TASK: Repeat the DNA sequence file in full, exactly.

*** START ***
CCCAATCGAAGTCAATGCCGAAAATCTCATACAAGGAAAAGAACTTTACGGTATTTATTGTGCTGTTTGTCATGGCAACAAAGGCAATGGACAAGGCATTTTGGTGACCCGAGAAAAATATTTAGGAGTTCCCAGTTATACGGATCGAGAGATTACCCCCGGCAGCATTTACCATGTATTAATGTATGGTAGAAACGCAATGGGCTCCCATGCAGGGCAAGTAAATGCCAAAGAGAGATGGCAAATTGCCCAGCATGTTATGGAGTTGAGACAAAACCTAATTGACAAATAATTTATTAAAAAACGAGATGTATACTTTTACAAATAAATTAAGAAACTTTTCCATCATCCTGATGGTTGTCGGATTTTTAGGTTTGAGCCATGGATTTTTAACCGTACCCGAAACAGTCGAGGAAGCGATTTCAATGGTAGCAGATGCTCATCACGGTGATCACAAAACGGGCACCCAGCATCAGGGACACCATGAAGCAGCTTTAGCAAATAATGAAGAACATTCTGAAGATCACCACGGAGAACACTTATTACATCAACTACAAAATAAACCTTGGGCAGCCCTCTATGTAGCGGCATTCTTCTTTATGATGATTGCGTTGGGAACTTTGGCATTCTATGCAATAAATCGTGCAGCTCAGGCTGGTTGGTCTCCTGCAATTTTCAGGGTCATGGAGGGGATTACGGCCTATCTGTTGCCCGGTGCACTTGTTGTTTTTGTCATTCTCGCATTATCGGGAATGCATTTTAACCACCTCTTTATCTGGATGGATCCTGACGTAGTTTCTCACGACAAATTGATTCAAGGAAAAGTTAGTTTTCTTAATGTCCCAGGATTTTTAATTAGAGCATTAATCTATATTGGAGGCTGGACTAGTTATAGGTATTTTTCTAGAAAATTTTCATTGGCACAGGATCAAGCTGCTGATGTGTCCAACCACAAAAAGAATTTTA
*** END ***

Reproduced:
CCCAATCGAAGTCAATGCCGAAAATCTCATACAAGGAAAAGAACTTTACGGTATTTATTGTGCTGTTTGTCATGGCAACAAAGGCAATGGACAAGGCATTTTGGTGACCCGAGAAAAATATTTAGGAGTTCCCAGTTATACGGATCGAGAGATTACCCCCGGCAGCATTTACCATGTATTAATGTATGGTAGAAACGCAATGGGCTCCCATGCAGGGCAAGTAAATGCCAAAGAGAGATGGCAAATTGCCCAGCATGTTATGGAGTTGAGACAAAACCTAATTGACAAATAATTTATTAAAAAACGAGATGTATACTTTTACAAATAAATTAAGAAACTTTTCCATCATCCTGATGGTTGTCGGATTTTTAGGTTTGAGCCATGGATTTTTAACCGTACCCGAAACAGTCGAGGAAGCGATTTCAATGGTAGCAGATGCTCATCACGGTGATCACAAAACGGGCACCCAGCATCAGGGACACCATGAAGCAGCTTTAGCAAATAATGAAGAACATTCTGAAGATCACCACGGAGAACACTTATTACATCAACTACAAAATAAACCTTGGGCAGCCCTCTATGTAGCGGCATTCTTCTTTATGATGATTGCGTTGGGAACTTTGGCATTCTATGCAATAAATCGTGCAGCTCAGGCTGGTTGGTCTCCTGCAATTTTCAGGGTCATGGAGGGGATTACGGCCTATCTGTTGCCCGGTGCACTTGTTGTTTTTGTCATTCTCGCATTATCGGGAATGCATTTTAACCACCTCTTTATCTGGATGGATCCTGACGTAGTTTCTCACGACAAATTGATTCAAGGAAAAGTTAGTTTTCTTAATGTCCCAGGATTTTTAATTAGAGCATTAATCTATATTGGAGGCTGGACTAGTTATAGGTATTTTTCTAGAAAATTTTCATTGGCACAGGATCAAGCTGCTGATGTGTCCAACCACAAAAAGAATTTTA